In verse 12 of our passage today, Moses says to the Lord, “You have been telling me, ‘Lead these people,’ but You have not let me know whom You will send with me. You have said, ‘I know You by name and You have found favor with me.’ If You are pleased with me, teach me Your ways so I may know You and continue to find favor with You. Remember that this nation is Your people.”

Do you hear the deepest yearning of Moses’ heart? In his opinion, there is no blessing that compares to knowing God and God’s ways. Do we believe that too?

The highest dream we could ever dream, the wish that if granted would make us happier than any other blessing, is to know God, to actually experience Him. The problem is that we don’t believe this idea is true. We agree to it in our heads. But we don’t feel it in our hearts.

Moses believed this because he experienced it. He was in God’s presence and experienced God’s goodness. Even though he witnessed God perform awesome miracles on behalf of His people, if Moses had to choose between God’s awesome miracles or God’s continuing presence, it was no contest. He wanted to know God.

The Lord replied, My Presence will go with you, and I will give you rest.

That’s a comforting assurance from God. There are just two little problems with it. The English translation of this first phrase is wrong. The Lord says to Moses, My Presence will go, but there is no “with you.” Bible translators added the “with you,” but it’s not there in the original Hebrew. The Lord may be going to Canaan, but He will not be going with His people.

And the second problem, which shows up in the second phrase . . . and I will give you rest. In the Hebrew, the word “you” in this phrase is in the singular. The Lord is offering to go with Moses and give him rest. But what about the children of Israel? Has their sin separated them forever from the Lord? Has God finally given up on Israel?

I read an article about the strange and funny ways people have resigned from their jobs. In the article, one man quit his office job and left an out-of-office email message full of stupid quotes he had collected from his bosses and senior executives. Anytime anyone sent him a professional email, they would automatically receive his out-of-office email with the stupid quotes from the company’s senior management. It took more than a week for the IT department at his company to disable his email account.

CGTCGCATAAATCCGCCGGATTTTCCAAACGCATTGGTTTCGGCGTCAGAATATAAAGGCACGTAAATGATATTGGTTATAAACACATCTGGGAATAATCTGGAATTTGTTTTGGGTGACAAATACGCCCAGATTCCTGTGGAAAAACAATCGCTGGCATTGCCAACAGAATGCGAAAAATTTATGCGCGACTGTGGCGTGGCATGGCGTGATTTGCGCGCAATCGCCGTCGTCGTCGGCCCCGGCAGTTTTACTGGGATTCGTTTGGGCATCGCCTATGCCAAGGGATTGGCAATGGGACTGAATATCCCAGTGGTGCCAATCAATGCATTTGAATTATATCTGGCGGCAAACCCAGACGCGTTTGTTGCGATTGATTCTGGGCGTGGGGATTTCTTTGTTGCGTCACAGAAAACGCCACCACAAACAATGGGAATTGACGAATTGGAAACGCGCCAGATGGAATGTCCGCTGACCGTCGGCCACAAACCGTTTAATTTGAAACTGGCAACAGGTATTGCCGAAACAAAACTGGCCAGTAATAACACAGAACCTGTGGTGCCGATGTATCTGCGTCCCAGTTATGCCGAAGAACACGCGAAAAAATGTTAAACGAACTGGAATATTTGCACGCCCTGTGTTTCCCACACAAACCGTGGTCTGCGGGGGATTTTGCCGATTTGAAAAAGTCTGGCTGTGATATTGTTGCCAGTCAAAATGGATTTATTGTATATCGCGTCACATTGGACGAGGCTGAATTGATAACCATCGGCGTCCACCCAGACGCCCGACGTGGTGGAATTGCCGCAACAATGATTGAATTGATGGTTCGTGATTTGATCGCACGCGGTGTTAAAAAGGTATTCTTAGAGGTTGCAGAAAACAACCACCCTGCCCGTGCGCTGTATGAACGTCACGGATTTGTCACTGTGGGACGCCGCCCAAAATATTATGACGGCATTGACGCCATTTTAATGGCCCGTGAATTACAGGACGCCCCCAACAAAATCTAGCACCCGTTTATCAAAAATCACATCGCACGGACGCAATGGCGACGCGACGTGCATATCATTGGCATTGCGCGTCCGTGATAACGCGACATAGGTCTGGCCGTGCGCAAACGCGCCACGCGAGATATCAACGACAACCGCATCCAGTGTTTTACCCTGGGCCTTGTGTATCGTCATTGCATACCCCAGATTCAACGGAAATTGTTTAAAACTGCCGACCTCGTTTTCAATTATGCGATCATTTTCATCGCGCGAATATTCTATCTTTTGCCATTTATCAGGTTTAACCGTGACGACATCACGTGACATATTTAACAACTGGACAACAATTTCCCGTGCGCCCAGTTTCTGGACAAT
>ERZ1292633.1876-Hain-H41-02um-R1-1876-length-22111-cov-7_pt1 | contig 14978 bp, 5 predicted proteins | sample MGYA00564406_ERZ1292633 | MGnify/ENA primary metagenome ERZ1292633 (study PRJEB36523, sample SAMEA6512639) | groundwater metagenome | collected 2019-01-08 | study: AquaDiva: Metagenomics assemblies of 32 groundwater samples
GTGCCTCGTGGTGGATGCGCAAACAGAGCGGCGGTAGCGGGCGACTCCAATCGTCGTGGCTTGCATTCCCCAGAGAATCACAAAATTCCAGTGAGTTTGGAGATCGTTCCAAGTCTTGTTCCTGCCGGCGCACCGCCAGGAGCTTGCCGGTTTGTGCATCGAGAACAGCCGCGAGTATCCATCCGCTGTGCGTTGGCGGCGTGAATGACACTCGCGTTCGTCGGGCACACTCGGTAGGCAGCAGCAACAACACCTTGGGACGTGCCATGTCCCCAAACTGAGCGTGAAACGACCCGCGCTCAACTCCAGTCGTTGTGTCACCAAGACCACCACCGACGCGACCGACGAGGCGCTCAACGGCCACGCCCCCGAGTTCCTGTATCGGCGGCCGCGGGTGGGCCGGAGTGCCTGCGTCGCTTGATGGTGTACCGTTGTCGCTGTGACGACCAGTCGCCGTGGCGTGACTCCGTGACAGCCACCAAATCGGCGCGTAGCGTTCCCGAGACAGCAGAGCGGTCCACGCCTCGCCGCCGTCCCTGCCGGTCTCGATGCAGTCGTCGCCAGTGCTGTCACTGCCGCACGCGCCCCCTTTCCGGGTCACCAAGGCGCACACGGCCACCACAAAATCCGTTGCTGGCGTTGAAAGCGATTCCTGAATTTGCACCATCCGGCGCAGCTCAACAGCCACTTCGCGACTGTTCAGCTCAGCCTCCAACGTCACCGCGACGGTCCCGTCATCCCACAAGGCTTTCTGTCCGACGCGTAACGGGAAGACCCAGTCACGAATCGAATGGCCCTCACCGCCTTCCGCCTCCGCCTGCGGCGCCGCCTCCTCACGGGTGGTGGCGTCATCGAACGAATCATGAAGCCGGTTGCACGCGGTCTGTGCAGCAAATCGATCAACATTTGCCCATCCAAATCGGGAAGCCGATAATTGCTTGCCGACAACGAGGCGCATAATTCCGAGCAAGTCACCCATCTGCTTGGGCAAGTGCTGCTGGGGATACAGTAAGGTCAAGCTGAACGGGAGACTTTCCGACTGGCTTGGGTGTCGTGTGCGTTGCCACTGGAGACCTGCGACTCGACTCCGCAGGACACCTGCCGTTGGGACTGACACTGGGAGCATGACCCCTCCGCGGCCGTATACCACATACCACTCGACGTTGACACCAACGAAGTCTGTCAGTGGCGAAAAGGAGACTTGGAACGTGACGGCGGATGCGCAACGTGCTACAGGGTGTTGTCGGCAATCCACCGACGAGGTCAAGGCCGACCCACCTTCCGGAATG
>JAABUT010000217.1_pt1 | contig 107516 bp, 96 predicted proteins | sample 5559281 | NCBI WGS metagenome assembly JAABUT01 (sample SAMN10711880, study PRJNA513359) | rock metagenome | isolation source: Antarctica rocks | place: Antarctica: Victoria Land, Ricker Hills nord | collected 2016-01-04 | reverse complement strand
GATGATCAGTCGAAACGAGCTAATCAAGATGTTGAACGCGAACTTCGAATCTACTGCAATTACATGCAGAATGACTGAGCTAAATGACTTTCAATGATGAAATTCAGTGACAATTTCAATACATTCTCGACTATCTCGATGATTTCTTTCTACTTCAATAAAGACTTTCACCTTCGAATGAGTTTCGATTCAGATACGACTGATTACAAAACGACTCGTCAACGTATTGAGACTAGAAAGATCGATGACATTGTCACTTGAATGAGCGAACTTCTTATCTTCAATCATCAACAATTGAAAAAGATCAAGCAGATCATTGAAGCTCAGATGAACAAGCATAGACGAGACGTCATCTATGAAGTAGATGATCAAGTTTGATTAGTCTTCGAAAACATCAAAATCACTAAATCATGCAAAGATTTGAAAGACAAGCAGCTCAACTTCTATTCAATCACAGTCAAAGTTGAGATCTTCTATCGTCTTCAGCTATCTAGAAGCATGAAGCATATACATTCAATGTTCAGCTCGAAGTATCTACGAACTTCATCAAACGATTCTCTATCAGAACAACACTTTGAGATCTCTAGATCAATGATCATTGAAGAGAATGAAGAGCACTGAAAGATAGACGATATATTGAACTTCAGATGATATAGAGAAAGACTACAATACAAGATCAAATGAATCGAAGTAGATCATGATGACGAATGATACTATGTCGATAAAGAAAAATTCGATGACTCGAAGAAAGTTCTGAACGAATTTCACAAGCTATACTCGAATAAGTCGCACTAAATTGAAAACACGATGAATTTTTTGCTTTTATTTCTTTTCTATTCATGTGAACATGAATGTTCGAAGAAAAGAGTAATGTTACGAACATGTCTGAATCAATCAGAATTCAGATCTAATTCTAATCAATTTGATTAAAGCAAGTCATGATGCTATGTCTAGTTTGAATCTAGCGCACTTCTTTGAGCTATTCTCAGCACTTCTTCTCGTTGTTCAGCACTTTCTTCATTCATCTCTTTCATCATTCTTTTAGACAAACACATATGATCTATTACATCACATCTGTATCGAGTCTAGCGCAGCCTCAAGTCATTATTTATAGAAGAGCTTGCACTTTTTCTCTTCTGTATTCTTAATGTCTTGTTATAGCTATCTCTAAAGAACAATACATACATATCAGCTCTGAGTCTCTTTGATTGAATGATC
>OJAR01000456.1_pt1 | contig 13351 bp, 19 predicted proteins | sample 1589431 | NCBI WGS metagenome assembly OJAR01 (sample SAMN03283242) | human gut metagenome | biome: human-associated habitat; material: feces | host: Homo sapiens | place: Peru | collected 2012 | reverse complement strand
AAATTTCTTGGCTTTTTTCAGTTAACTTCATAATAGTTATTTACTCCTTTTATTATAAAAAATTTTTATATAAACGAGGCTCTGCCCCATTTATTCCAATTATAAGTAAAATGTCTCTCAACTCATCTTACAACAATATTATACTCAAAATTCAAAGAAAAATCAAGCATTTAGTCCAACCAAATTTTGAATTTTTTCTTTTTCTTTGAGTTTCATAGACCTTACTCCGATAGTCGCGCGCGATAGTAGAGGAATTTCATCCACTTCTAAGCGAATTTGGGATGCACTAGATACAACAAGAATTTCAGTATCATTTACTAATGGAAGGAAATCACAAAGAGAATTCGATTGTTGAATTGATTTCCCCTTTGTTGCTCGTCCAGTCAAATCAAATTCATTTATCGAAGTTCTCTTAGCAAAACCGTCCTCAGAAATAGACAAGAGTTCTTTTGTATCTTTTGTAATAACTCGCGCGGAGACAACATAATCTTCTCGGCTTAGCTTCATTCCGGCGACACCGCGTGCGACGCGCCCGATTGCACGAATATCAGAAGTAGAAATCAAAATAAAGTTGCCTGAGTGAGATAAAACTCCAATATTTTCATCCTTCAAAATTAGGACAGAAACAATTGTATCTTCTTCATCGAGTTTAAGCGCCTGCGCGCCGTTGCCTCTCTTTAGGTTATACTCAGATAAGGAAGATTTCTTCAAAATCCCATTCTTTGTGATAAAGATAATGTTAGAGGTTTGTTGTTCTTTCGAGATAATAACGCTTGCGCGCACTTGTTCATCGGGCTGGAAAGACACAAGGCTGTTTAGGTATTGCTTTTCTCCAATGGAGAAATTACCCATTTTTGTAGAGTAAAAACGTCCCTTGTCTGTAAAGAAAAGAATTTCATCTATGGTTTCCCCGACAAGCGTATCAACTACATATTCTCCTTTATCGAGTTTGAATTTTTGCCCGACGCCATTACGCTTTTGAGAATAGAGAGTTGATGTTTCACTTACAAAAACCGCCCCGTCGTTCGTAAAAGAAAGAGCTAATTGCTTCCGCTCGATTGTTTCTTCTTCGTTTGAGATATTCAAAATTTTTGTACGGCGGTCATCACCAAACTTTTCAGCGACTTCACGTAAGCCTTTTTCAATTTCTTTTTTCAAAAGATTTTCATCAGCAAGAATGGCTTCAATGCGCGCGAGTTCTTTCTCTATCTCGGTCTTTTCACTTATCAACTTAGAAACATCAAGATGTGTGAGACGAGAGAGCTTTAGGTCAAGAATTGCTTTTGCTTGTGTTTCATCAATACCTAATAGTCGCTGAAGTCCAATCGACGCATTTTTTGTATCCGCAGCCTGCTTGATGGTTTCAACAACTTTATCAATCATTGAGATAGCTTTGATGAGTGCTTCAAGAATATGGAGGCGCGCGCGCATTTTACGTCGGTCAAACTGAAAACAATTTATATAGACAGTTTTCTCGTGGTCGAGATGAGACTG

Would you have blamed Moses if he had chosen to quit? Would you have blamed God if He had given up on us? It must have been tempting to both Moses and God to throw up their hands and to walk away. They had endured the complaining and the idolatry and the recklessness of the Israelites long enough. God was giving Moses a way out. It’s okay, Moses. You don’t have to lead these stiff-necked people anymore. I’ll withdraw my presence from them, but everything will work out fine for you.

But Moses said to the Lord, If your Presence does not go with us, do not send us up from here. How will anyone know that You are pleased with me and with Your people unless You go with us? What else will distinguish me and Your people from all the other people on the face of the earth? Moses made his choice crystal clear: all the blessings of the Promised Land mean nothing if God isn’t with them.

The greatest blessing in life is knowing God and living in God’s presence. That was God’s original plan for humanity, and its still God’s plan that will be accomplished when God’s Kingdom is established on the earth. You have made us for Yourself, O Lord, and our hearts are restless until they rest in You.

As Moses discovered, to truly know God, we must know God’s glory and God’s goodness. God’s glory is a concrete manifestation of divine presence that interacts with people. Glory and goodness are the essential, integral, definitive qualities of God. They can’t be separated from one another because they’re God’s very nature. When Moses asked to see God’s glory, the Lord replied, I will cause all My goodness to pass in front of you, and I will proclaim My name, the LORD, in your presence. I will have mercy on whom I will have mercy, and I will have compassion on whom I will have compassion.

In spite of their unfaithfulness, in spite of their sins, God shows them mercy and compassion. And God does the same thing for us today, even though we don’t deserve it any more than they do. God’s character never changes. That’s why more than 1,400 years after God led the Israelites into the Promised Land, God’s glory would be revealed again in the person of Jesus Christ. As the apostle John would write about Jesus’ coming into the world, And the Word became flesh and lived among us, and we have seen his glory, the glory of the One and Only Son, who came from the Father, full of grace and truth (John 1:14).

God never gives up on His people. God never stops trying to restore humanity. That’ the greatness and the goodness and the awesome nature of God. That’s God’s glory. There’s no blessing that compares to knowing God and living in God’s presence.

Our circumstances, good or bad, aren’t a measure of God’s blessings. Our health, wealth, happiness, security, or success isn’t a measure of God’s blessings. Knowing God and living in God’s presence, those are the greatest blessings in life. It’s in God that we find the Way, the Truth and the Life. It’s in God that we find ourselves and our purpose. You have made us for Yourself, O Lord, and our hearts are restless until they rest in You.